One evening after school when I was 15, a film crew were positioned at the end of my lane, so I decided to take my dog for a walk and go and watch the filming. Not much else happened in my sleepy village so it was all quite exciting. I joined a group of people all watching and a man in his 50s started talking to me. At first I didn’t think it was anything to be concerned with, but as he bent down to pet my dog he made a comment about my legs that left me cold. I knew immediately that this person was not to be trusted. He then started asking me whether he could come and walk the dog sometime with me – apparently he knew where I lived and was insistent. I made some obliging, polite noises like, “Um… maybe. I’m pretty busy with school…” and left to walk the dog alone. 10 minutes later, the man appeared by my side, asking to walk with me. In my young mind I thought that if he walked with me now, maybe he would leave me alone. Maybe he wouldn’t appear at my door. So we walked. Once we were alone and out of sight of anyone he grabbed my shoulders. I was much smaller than him and faster, so ducked out of his grasp and ran home to my empty house, terrified and waiting for him to appear. He didn’t. A couple of weeks later I saw him again. This time he shouted at me and chased me and I had to run away from him and lock myself back in my home again, praying that he wouldn’t follow me. This was harassment at the age of 15. And he knew how old I was – I was in my school uniform.
The campaign #MeToo has been gaining traction in the last few days, in the wake of the Harvey Weinstein scandal, as women have been sharing their own stories to demonstrate how widespread sexual harassment is. It’s shocking to see how many people have their own stories of abuse and harassment to tell, and how much of it has been normalised within our society. Several stories I’ve read have involved women being groped against their will in pubs or nightclubs, and being left defenceless when security hasn’t helped the woman get away from the perpetrator. The one time I punched a person was in exactly this situation. I was standing in a queue and someone behind me lifted up my skirt and was groping me, trying to move my pants aside. I wasn’t able to move away as I was penned in by people and so I turned and hit him. And I got told off by a bouncer for it. It’s this acceptance of scary and inappropriate behaviour that has encouraged the perpetrators to keep going, to offend repeatedly, and that is a dangerous precedent to set.
This also includes the victim-blaming that surrounds these incidents. After being followed, my family were furious with me. Yes they were worried and trying to protect me, but I felt like the whole thing was my fault; that my skirt was too short; that I should have just said no to walking the dog; that I shouldn’t have continued to walk after he was being creepy. The list goes on. And with hindsight maybe it seemed sensible advice, but a 15-year-old girl being expected to know how to handle the advances of a man four times her age and twice her size is ludicrous. And the way that made me feel as though I was to blame is unacceptable. No man has the right to lay a finger on a woman unless she gives her permission for him to do so, and I absolutely did not.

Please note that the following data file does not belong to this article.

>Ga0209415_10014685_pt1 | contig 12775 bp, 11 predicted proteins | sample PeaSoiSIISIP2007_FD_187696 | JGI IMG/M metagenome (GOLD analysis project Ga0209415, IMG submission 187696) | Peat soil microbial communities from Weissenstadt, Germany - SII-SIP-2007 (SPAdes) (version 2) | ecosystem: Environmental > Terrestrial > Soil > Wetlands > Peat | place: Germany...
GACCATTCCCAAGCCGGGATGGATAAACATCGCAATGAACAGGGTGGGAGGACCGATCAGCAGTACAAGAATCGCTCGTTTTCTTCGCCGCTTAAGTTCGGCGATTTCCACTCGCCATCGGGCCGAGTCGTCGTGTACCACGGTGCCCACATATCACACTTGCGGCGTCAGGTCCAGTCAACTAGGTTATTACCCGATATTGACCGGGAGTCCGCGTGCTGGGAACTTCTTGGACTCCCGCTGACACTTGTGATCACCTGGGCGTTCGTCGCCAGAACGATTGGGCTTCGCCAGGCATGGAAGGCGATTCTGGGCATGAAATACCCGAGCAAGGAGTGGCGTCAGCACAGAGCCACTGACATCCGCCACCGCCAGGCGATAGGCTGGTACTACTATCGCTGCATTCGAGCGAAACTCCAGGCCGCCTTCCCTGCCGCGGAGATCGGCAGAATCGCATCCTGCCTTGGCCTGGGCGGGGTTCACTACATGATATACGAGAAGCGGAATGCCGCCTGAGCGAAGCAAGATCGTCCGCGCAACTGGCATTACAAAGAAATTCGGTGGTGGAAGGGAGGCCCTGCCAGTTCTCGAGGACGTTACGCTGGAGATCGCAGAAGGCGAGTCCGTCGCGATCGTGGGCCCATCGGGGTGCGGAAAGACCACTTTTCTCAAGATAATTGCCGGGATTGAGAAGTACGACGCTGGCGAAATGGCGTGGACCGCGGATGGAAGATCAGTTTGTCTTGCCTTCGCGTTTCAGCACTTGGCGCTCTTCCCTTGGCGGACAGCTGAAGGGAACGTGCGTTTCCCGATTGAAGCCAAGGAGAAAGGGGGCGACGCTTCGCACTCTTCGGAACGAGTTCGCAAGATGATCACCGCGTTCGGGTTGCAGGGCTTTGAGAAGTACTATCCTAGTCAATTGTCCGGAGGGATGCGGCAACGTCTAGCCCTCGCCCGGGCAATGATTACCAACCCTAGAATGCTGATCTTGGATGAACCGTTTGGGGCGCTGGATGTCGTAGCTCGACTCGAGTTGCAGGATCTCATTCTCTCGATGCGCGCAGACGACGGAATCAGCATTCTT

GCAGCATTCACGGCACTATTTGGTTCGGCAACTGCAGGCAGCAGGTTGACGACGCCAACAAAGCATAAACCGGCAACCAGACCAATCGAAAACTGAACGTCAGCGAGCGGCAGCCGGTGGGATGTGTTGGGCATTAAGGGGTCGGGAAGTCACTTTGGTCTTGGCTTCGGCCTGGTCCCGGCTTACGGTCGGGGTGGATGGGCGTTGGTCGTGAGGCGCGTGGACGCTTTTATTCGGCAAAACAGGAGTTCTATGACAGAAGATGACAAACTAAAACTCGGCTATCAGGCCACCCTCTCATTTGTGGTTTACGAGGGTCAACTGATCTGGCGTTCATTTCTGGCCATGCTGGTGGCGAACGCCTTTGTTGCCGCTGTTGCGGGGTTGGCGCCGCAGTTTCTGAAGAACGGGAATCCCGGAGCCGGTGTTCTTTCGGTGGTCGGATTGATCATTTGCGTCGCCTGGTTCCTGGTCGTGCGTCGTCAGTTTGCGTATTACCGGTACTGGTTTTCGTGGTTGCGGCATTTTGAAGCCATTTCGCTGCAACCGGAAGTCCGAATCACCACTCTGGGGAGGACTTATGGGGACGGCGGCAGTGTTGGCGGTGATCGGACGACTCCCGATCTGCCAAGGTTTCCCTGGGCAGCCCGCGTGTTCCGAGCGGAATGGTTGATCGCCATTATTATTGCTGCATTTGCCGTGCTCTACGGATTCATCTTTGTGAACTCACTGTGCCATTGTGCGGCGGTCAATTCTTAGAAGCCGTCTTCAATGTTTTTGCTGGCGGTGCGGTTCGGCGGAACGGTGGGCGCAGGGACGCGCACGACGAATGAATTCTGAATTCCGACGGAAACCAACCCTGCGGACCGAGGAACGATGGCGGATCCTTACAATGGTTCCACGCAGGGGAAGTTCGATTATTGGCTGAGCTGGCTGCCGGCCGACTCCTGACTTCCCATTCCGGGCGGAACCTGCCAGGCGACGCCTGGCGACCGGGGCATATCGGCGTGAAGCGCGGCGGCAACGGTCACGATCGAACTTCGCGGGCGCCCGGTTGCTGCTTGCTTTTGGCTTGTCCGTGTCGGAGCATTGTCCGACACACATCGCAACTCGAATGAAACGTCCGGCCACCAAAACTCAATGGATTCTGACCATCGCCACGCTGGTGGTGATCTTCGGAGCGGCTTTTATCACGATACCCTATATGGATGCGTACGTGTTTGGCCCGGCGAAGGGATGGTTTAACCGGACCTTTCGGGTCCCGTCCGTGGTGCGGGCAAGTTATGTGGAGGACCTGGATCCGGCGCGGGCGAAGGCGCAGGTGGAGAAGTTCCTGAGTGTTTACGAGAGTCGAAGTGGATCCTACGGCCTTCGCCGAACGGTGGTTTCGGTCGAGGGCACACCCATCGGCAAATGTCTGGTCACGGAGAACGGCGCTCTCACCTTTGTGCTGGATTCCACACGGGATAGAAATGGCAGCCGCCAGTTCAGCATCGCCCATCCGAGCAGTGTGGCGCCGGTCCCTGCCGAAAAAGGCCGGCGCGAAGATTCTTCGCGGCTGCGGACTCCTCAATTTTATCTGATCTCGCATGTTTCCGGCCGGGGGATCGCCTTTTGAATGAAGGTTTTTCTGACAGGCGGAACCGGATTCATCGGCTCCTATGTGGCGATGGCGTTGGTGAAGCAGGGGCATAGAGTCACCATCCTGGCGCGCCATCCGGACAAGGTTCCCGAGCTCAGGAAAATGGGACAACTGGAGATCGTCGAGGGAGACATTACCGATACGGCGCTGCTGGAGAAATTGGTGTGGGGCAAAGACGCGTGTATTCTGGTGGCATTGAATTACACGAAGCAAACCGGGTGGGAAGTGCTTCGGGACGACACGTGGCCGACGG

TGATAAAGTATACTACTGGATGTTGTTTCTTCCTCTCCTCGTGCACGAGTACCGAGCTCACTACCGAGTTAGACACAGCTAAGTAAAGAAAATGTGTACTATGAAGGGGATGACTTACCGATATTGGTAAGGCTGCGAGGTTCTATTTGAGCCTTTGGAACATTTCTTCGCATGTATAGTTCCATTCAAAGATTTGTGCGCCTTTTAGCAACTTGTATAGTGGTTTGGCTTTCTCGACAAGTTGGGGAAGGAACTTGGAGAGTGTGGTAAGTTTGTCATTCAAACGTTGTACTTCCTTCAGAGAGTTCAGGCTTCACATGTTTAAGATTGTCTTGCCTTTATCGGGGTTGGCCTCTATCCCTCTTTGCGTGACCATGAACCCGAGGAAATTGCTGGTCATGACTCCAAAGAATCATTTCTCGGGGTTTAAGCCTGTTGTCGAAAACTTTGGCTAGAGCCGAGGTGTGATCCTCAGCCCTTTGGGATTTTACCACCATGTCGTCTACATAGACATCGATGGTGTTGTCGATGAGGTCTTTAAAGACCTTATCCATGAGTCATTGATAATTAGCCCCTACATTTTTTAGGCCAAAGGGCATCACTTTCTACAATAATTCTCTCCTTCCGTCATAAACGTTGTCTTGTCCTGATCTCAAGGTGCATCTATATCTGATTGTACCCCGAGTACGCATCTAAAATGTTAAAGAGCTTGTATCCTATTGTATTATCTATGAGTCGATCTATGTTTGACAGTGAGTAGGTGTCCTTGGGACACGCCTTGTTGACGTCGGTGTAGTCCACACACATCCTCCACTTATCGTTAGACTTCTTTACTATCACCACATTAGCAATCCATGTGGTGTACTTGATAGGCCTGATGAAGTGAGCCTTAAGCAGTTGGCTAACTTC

My ex claimed that me wearing shorts was the reason a man slowed down on a busy road as I was walking along, minding my own business, shouting something about me being a prostitute and how much would I charge. Just think about that. Its 25 degrees and I wore shorts and a t-shirt in public. Of course that means I deserve to be harassed and humiliated in front of everyone else walking along that street. And the shame that all this brings! The embarrassment that comes from men openly leering or touching you. The wondering if you had done something different, would it have happened? The questions: whether you really did lead someone on, albeit unintentionally, whether you were strong enough with the word ‘No’. Could it have been misinterpreted?
I remember a friend of mine coming out with me one evening. He tried to kiss me and I said no. So he tried again. I tried to let him down gently and said no again. This went on for a good portion of the evening, him pushing himself on me at every opportunity, refusing to believe that no actually meant no. Eventually I had to really shout at him to leave me alone. At which point he went home without a word, leaving me alone and drunk in a pub. And I felt guilty about that. I felt like I had led him on, that I shouldn’t have been out with him, that I was too harsh on him. I honestly can’t say whether or not he woke up the next day feeling guilty for having forced himself on me, but he certainly didn’t try to find out if I got home safely.
So this campaign is excellent stuff for giving women a voice to speak out and to show how widespread this problem is. But in order for it to make a difference, it’s the men in our communities that need to take note. If they don’t want their children growing up scared to walk down a street alone, then they need to set the example for how to treat women. Instil in our sons the idea that no means no, and in our daughters that saying no is absolutely fine in any circumstance. Men, if you see a man harassing a woman – even if it’s catcalling – walk with her, ask if she is OK. If your friend sees it as OK to grope a woman, call him out on it. And remember that almost every woman you know will have been harassed at some point, so catcalling and comments may seem harmless to you, but for many women that in itself is scary, as we are the ones that know from experience where those comments can lead.